Marking Hardscape

Over the weekend I spent a bit of time in the garden, measuring out where I want hardscape to go. I have a few things I want to put in the revised landscape plan and was pondering some options.

First, I want a greenhouse. I have some orchids and would like to be able to get more, but right now the only orchids I can keep are either able to live outside (I have an unreasonable number of cymbidiums which love it outside here as long as you water them), or indoors without special climate control, or are small enough to fit into my terrarium (which is large, but fairly full). So, greenhouse. My initial plan had been a 10x12 foot greenhouse, which is pretty large. Then I was playing with the landscape plans and pondered a larger one. How much larger? Well, that was the question.

Second, I want a koi pond. Since we live in a coastal environment, this is going to require some defenses against our large flocks of herons and egrets, not to mention raccoons. So not for me the lovely shallow naturalistic koi ponds of Japan. I'll need something that is deep with steep sides so predators can't hunt for my fish. The real question was how large a pond can I fit in the garden without overwhelming it. I like koi and ponds but I don't want a garden that is all pond.

Third, I want a patio space between the greenhouse and pond where I can hang out comfortably. This is the controlling factor on the size of things.

Marking paths with Bunny

So we got the can of marking paint and off we went.

Note the dog lying in the shade helping me with this process. Bunny turns out to not only have a bad back, but to be riddled with cancer. We are taking a gentle approach, just pumping her full of painkillers and steroids, and helping her enjoy the time she has left. So while she's not in pain she's also even lazier than she was before. Walk ten feet? That calls for a nap.

Anyway, this is the main path to the back yard, pretty much where it was before. Because of topographical changes in the yard from construction, it's going to have to slope down and then back up. We'll make it work.

New orchard layout

When we were in Japan a couple years ago I fell in love with the way some trees were handled, and I'm refashioning the orchard to look more decorative. Several trees will need to come down, but I think the results will be worth it.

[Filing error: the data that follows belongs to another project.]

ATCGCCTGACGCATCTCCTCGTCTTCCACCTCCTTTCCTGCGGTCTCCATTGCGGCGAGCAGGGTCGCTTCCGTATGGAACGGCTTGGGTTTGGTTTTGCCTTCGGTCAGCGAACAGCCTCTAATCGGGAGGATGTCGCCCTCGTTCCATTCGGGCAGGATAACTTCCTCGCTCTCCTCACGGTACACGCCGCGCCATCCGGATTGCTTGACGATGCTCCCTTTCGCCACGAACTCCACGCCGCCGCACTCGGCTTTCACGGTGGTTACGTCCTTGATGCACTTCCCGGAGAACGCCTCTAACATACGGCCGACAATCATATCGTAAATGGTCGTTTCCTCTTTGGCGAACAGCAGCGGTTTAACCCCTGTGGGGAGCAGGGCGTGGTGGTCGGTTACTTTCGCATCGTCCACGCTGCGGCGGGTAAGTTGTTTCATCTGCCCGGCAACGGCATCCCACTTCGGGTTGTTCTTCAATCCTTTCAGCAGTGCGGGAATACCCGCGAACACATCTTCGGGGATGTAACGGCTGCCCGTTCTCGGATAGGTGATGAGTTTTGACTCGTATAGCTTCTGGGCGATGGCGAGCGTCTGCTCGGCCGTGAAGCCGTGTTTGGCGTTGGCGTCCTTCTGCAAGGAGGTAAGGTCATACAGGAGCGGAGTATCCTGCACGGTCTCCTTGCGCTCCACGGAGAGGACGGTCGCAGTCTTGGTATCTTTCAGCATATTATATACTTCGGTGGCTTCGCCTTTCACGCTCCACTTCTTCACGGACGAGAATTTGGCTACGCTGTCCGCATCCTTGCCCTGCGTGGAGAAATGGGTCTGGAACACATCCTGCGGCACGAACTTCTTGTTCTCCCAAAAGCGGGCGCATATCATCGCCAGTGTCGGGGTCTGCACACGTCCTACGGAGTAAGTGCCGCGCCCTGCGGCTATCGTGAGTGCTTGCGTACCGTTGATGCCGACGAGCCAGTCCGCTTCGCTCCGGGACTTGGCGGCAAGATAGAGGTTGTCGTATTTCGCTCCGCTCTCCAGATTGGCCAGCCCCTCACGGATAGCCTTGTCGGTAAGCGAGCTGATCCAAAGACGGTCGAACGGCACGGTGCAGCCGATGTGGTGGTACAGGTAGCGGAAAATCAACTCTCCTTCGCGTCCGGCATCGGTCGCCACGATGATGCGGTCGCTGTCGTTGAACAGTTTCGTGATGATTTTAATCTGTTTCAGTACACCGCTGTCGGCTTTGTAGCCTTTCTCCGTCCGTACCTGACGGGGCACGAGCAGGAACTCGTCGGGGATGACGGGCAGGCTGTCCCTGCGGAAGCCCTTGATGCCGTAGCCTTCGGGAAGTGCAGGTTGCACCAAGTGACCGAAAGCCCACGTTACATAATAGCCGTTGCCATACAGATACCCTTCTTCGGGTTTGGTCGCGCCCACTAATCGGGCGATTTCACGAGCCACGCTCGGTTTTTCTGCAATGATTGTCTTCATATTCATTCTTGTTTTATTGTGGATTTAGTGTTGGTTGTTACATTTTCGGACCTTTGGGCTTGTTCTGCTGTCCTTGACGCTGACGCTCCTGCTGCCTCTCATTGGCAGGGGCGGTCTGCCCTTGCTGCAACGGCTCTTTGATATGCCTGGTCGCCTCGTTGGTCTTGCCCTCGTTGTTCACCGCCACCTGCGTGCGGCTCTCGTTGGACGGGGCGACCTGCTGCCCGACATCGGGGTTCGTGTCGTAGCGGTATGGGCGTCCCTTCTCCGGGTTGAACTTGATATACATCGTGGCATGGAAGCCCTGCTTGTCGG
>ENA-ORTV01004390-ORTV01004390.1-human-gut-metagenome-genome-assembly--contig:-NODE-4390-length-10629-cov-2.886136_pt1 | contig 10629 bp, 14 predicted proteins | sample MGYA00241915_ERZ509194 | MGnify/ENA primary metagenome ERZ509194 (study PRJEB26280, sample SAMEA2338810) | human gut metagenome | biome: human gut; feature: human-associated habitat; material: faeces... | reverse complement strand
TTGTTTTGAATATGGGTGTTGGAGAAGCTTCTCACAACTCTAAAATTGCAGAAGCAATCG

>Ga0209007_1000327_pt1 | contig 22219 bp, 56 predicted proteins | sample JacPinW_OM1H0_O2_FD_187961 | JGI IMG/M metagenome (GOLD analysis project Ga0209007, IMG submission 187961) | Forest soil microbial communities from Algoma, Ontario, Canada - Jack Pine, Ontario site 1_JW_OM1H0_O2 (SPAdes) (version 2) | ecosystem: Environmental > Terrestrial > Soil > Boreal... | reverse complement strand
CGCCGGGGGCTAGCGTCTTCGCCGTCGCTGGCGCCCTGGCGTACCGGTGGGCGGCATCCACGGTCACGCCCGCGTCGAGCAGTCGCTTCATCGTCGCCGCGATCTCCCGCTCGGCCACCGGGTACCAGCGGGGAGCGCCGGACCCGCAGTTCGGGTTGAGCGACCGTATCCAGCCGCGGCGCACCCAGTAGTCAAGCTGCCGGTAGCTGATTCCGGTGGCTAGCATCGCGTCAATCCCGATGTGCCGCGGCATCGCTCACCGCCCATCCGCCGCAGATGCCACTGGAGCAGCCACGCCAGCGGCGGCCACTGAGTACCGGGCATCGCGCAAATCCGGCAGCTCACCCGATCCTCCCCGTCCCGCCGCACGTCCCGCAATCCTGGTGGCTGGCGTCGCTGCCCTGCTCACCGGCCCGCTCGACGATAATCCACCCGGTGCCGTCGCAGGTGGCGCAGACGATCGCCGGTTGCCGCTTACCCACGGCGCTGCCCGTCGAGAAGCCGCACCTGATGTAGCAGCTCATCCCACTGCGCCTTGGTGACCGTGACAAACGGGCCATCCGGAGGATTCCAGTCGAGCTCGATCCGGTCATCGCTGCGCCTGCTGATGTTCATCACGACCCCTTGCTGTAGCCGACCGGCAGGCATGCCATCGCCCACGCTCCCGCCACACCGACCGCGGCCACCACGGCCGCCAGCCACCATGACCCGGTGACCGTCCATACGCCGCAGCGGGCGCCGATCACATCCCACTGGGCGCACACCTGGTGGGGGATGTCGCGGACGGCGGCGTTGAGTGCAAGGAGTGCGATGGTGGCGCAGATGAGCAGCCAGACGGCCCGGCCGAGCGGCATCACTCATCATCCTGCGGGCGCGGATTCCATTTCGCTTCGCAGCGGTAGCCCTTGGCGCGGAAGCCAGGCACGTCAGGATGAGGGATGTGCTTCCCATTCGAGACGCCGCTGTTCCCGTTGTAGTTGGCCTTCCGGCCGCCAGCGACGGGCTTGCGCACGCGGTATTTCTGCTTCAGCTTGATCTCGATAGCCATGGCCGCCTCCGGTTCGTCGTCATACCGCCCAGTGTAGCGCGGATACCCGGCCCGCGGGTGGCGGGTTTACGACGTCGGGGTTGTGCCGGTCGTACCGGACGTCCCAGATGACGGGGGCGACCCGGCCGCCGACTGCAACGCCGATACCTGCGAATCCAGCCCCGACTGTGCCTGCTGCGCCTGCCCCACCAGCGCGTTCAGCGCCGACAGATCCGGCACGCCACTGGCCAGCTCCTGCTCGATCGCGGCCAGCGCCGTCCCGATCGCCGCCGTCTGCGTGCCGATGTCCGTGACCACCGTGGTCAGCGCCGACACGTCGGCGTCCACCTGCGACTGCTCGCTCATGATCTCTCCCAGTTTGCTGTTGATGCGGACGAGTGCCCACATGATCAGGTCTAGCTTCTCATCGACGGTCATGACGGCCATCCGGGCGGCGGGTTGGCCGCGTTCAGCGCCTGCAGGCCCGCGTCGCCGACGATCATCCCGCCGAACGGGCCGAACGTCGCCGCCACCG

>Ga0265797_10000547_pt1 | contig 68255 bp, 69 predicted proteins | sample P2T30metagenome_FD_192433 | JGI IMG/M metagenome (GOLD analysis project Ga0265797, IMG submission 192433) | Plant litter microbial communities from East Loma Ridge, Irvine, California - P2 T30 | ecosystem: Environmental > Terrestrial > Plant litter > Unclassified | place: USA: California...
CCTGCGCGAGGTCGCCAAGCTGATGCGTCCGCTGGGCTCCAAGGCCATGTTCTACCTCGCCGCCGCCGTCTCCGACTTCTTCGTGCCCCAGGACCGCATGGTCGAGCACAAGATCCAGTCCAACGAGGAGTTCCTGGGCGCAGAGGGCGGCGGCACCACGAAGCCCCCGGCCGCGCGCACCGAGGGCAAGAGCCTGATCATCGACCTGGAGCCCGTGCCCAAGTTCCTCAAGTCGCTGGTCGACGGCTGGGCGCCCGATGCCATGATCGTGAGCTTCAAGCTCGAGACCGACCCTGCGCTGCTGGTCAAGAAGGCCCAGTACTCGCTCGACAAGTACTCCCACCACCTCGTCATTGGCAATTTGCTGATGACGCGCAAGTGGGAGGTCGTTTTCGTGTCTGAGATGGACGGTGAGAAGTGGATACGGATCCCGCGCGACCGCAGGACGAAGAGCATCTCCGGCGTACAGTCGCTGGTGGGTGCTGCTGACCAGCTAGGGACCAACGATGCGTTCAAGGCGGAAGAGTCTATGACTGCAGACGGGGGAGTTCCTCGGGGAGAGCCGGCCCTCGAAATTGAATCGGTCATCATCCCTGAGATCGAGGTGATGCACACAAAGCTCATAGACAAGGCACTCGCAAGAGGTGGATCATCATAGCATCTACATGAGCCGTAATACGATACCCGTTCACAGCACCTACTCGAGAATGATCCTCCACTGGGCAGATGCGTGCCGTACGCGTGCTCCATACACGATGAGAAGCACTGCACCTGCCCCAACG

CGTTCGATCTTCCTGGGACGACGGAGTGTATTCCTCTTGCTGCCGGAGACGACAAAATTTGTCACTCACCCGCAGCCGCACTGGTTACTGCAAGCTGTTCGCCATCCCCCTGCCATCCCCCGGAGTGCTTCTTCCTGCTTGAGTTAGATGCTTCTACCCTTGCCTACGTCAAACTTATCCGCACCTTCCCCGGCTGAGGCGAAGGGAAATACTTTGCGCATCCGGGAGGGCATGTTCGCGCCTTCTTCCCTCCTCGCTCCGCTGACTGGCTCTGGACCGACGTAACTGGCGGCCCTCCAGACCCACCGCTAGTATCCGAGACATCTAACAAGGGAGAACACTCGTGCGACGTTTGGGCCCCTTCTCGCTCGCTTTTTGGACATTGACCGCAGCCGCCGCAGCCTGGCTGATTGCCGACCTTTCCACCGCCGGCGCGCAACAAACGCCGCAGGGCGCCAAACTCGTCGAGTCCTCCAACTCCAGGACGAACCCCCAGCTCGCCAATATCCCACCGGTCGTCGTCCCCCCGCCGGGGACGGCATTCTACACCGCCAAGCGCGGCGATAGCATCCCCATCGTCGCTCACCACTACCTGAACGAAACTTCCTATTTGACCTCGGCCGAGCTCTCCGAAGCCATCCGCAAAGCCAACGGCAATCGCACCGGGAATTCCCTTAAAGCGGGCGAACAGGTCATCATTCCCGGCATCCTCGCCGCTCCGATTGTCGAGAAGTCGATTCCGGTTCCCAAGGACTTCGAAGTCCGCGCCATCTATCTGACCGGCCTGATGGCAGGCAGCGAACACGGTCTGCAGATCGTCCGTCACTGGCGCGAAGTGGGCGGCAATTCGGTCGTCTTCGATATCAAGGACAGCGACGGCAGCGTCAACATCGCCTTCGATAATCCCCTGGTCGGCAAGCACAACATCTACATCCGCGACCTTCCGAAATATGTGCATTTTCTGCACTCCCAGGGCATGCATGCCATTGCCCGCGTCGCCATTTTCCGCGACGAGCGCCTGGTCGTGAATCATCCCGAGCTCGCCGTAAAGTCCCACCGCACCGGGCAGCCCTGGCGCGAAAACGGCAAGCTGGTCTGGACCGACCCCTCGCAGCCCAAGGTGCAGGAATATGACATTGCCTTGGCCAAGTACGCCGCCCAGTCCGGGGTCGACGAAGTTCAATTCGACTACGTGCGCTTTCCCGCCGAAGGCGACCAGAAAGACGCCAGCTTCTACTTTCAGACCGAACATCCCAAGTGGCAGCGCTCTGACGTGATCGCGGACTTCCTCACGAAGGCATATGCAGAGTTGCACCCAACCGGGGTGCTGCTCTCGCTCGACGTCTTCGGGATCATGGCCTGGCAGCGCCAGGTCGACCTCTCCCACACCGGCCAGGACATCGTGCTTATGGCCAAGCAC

This is the view looking down over the orchard as you enter the back garden. The path will dip down to allow rainwater to drain into a rain basin, as it did before (the contractors very kindly filled in that rain basin for me to make the back yard level, which isn't working), then there will be some steps up to a higher area in between the trees, with the path widening and narrowing around the root balls of the trees. Eventually this path will go to a bridge that will cross the pond.

Greenhouse and pond

This is a little jumbly because the angle was all wrong. But basically, after measuring out a 10x12 greenhouse and the larger options, I realized I didn't want so much of the ground covered up. So original greenhouse size. Then I measured a pond that felt like a good size. I'd like a 6000 gallon pond, which is mostly about the ease of maintaining water chemistry. I can get that with a long narrow pond, which gives the koi room to swim fast, too. And makes building a bridge across it simpler.

While I was marking things out, I was also picking up pieces of trash and throwing them in the wheelbarrow. Contractors are always messy. It's basically not avoidable.

The orchard

This plant is from seeds I picked up on the beach ages ago, and it has spread all over the yard. I love it. The bees love it, too. I cleared out a small clearing to get the feel of how I want the orchard to feel and I feel like it really works. The bees were a little pissed that I took away some of their plants.

In the coming weeks the gardeners are coming back, and we're going to get started on making this thing happen. It's exciting.

posted by ayse on 05/15/19